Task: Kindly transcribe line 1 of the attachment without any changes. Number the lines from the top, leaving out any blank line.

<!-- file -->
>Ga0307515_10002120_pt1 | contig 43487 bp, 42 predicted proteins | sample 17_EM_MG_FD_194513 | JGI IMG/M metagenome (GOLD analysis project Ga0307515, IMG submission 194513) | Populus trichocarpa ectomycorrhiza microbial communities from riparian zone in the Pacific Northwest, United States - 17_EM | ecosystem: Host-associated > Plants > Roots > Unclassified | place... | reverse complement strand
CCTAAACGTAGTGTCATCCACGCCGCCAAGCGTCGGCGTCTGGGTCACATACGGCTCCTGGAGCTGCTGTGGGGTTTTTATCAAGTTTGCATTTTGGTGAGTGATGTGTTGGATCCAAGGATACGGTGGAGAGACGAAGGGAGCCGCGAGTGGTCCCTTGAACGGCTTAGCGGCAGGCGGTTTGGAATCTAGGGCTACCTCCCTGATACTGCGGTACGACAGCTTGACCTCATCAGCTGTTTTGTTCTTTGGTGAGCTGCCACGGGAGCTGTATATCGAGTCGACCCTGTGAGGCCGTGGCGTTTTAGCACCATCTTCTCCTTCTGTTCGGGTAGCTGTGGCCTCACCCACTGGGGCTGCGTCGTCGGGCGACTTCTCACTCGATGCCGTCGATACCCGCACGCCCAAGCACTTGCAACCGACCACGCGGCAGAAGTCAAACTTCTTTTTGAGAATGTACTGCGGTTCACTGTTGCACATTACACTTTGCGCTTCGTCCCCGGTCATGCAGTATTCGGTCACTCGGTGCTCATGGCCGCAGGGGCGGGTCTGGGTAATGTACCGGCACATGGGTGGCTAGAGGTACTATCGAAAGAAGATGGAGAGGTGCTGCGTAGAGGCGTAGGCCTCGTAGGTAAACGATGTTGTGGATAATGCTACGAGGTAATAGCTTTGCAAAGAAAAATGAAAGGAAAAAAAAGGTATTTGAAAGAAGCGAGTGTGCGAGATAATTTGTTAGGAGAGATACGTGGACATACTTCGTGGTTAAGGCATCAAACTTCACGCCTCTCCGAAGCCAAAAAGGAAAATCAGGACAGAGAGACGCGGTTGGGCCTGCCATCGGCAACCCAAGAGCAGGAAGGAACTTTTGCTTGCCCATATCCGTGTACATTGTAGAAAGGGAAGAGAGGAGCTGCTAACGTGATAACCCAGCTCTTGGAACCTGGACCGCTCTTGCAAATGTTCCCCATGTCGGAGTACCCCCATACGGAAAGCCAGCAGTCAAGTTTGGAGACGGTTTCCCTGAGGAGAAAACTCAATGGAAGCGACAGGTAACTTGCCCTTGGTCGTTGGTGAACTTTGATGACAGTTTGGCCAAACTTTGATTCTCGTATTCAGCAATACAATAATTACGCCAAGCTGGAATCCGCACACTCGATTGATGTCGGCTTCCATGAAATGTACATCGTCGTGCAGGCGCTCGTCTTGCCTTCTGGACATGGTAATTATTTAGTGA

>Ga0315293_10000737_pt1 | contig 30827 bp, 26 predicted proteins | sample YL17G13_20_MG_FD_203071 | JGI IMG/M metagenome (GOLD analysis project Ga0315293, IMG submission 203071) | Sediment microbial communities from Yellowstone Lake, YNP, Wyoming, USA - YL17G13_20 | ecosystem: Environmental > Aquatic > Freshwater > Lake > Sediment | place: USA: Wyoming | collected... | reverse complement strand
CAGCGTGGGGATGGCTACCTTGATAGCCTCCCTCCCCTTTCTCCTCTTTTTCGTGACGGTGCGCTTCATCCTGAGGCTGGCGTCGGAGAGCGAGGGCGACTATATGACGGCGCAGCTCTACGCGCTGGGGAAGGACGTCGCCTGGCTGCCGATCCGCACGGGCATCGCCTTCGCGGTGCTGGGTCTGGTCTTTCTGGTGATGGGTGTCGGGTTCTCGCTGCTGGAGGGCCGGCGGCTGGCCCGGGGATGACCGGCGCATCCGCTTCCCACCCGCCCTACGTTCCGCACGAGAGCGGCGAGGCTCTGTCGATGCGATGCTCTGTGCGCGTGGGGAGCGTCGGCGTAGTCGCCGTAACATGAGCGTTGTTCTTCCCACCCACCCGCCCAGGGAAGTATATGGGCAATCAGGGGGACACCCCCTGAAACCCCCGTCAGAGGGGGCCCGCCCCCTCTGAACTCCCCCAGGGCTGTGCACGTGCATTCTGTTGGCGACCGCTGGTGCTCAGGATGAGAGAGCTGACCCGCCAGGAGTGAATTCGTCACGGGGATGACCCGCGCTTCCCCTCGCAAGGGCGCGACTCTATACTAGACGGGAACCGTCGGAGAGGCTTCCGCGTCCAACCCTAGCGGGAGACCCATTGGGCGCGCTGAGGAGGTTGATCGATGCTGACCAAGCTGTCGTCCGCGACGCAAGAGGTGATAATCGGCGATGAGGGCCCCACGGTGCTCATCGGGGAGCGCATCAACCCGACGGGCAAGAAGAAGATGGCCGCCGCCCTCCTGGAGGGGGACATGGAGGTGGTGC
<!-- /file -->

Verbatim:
>Ga0307515_10002120_pt1 | contig 43487 bp, 42 predicted proteins | sample 17_EM_MG_FD_194513 | JGI IMG/M metagenome (GOLD analysis project Ga0307515, IMG submission 194513) | Populus trichocarpa ectomycorrhiza microbial communities from riparian zone in the Pacific Northwest, United States - 17_EM | ecosystem: Host-associated > Plants > Roots > Unclassified | place... | reverse complement strand